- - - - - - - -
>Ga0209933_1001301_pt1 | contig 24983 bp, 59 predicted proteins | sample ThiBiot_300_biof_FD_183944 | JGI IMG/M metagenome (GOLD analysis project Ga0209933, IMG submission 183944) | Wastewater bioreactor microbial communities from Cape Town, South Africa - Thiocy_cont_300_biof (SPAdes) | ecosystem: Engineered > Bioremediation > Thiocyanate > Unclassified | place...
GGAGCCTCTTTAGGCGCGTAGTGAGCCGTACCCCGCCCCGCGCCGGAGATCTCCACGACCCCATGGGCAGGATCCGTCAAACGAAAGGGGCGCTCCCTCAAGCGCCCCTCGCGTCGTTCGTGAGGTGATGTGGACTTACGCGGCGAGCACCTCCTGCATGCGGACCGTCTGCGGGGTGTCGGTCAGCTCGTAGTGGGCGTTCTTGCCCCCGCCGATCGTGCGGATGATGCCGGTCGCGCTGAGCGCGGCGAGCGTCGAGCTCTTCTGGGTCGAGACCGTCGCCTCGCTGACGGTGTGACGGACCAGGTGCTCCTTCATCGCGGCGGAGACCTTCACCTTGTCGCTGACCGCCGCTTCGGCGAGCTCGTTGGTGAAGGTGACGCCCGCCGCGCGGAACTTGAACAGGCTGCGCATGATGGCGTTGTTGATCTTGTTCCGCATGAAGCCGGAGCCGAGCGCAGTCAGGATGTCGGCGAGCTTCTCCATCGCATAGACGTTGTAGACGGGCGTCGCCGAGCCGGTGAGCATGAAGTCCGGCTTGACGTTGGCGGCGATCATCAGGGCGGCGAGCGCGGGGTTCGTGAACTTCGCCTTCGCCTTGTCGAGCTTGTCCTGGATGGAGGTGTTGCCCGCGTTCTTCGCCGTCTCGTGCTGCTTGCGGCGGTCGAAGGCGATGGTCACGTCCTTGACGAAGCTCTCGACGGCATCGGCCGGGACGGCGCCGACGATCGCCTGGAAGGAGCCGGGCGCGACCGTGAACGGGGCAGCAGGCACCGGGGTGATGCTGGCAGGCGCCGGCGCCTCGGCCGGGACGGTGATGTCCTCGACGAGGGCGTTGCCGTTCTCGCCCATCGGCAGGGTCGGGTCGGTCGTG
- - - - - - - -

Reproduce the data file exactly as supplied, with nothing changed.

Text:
>Ga0209933_1001301_pt1 | contig 24983 bp, 59 predicted proteins | sample ThiBiot_300_biof_FD_183944 | JGI IMG/M metagenome (GOLD analysis project Ga0209933, IMG submission 183944) | Wastewater bioreactor microbial communities from Cape Town, South Africa - Thiocy_cont_300_biof (SPAdes) | ecosystem: Engineered > Bioremediation > Thiocyanate > Unclassified | place...
GGAGCCTCTTTAGGCGCGTAGTGAGCCGTACCCCGCCCCGCGCCGGAGATCTCCACGACCCCATGGGCAGGATCCGTCAAACGAAAGGGGCGCTCCCTCAAGCGCCCCTCGCGTCGTTCGTGAGGTGATGTGGACTTACGCGGCGAGCACCTCCTGCATGCGGACCGTCTGCGGGGTGTCGGTCAGCTCGTAGTGGGCGTTCTTGCCCCCGCCGATCGTGCGGATGATGCCGGTCGCGCTGAGCGCGGCGAGCGTCGAGCTCTTCTGGGTCGAGACCGTCGCCTCGCTGACGGTGTGACGGACCAGGTGCTCCTTCATCGCGGCGGAGACCTTCACCTTGTCGCTGACCGCCGCTTCGGCGAGCTCGTTGGTGAAGGTGACGCCCGCCGCGCGGAACTTGAACAGGCTGCGCATGATGGCGTTGTTGATCTTGTTCCGCATGAAGCCGGAGCCGAGCGCAGTCAGGATGTCGGCGAGCTTCTCCATCGCATAGACGTTGTAGACGGGCGTCGCCGAGCCGGTGAGCATGAAGTCCGGCTTGACGTTGGCGGCGATCATCAGGGCGGCGAGCGCGGGGTTCGTGAACTTCGCCTTCGCCTTGTCGAGCTTGTCCTGGATGGAGGTGTTGCCCGCGTTCTTCGCCGTCTCGTGCTGCTTGCGGCGGTCGAAGGCGATGGTCACGTCCTTGACGAAGCTCTCGACGGCATCGGCCGGGACGGCGCCGACGATCGCCTGGAAGGAGCCGGGCGCGACCGTGAACGGGGCAGCAGGCACCGGGGTGATGCTGGCAGGCGCCGGCGCCTCGGCCGGGACGGTGATGTCCTCGACGAGGGCGTTGCCGTTCTCGCCCATCGGCAGGGTCGGGTCGGTCGTG